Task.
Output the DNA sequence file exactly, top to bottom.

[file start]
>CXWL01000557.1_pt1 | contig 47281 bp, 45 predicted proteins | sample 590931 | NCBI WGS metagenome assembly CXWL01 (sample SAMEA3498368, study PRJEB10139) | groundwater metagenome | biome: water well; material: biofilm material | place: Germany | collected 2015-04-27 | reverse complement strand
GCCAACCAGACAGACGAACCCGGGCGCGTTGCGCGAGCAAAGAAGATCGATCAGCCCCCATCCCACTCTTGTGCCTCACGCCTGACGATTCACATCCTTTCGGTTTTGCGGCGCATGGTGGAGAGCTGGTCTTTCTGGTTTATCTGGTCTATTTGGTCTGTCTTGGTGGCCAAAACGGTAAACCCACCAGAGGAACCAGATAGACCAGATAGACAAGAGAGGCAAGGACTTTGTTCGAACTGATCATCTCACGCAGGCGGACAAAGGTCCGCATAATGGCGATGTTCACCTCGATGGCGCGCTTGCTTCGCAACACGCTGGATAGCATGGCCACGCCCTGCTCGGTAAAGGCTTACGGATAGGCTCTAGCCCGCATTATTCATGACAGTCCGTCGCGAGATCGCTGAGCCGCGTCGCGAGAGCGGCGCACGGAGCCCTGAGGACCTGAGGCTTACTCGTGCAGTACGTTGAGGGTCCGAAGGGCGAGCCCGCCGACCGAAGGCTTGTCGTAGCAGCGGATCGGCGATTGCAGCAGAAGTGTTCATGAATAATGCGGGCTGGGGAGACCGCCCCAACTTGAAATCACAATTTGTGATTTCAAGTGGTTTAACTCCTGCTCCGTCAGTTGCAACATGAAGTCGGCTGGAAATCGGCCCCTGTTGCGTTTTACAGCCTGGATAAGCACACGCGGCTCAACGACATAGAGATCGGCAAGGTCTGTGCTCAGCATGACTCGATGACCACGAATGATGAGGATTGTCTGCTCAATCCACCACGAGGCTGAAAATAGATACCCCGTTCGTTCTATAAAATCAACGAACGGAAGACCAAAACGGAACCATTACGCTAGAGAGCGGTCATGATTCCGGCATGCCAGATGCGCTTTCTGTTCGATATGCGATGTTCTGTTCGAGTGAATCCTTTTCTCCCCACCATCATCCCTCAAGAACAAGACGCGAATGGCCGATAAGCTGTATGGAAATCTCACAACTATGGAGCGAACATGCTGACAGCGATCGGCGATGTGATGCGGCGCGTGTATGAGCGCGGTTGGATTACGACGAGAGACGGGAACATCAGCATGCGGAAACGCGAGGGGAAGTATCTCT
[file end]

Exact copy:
>CXWL01000557.1_pt1 | contig 47281 bp, 45 predicted proteins | sample 590931 | NCBI WGS metagenome assembly CXWL01 (sample SAMEA3498368, study PRJEB10139) | groundwater metagenome | biome: water well; material: biofilm material | place: Germany | collected 2015-04-27 | reverse complement strand
GCCAACCAGACAGACGAACCCGGGCGCGTTGCGCGAGCAAAGAAGATCGATCAGCCCCCATCCCACTCTTGTGCCTCACGCCTGACGATTCACATCCTTTCGGTTTTGCGGCGCATGGTGGAGAGCTGGTCTTTCTGGTTTATCTGGTCTATTTGGTCTGTCTTGGTGGCCAAAACGGTAAACCCACCAGAGGAACCAGATAGACCAGATAGACAAGAGAGGCAAGGACTTTGTTCGAACTGATCATCTCACGCAGGCGGACAAAGGTCCGCATAATGGCGATGTTCACCTCGATGGCGCGCTTGCTTCGCAACACGCTGGATAGCATGGCCACGCCCTGCTCGGTAAAGGCTTACGGATAGGCTCTAGCCCGCATTATTCATGACAGTCCGTCGCGAGATCGCTGAGCCGCGTCGCGAGAGCGGCGCACGGAGCCCTGAGGACCTGAGGCTTACTCGTGCAGTACGTTGAGGGTCCGAAGGGCGAGCCCGCCGACCGAAGGCTTGTCGTAGCAGCGGATCGGCGATTGCAGCAGAAGTGTTCATGAATAATGCGGGCTGGGGAGACCGCCCCAACTTGAAATCACAATTTGTGATTTCAAGTGGTTTAACTCCTGCTCCGTCAGTTGCAACATGAAGTCGGCTGGAAATCGGCCCCTGTTGCGTTTTACAGCCTGGATAAGCACACGCGGCTCAACGACATAGAGATCGGCAAGGTCTGTGCTCAGCATGACTCGATGACCACGAATGATGAGGATTGTCTGCTCAATCCACCACGAGGCTGAAAATAGATACCCCGTTCGTTCTATAAAATCAACGAACGGAAGACCAAAACGGAACCATTACGCTAGAGAGCGGTCATGATTCCGGCATGCCAGATGCGCTTTCTGTTCGATATGCGATGTTCTGTTCGAGTGAATCCTTTTCTCCCCACCATCATCCCTCAAGAACAAGACGCGAATGGCCGATAAGCTGTATGGAAATCTCACAACTATGGAGCGAACATGCTGACAGCGATCGGCGATGTGATGCGGCGCGTGTATGAGCGCGGTTGGATTACGACGAGAGACGGGAACATCAGCATGCGGAAACGCGAGGGGAAGTATCTCT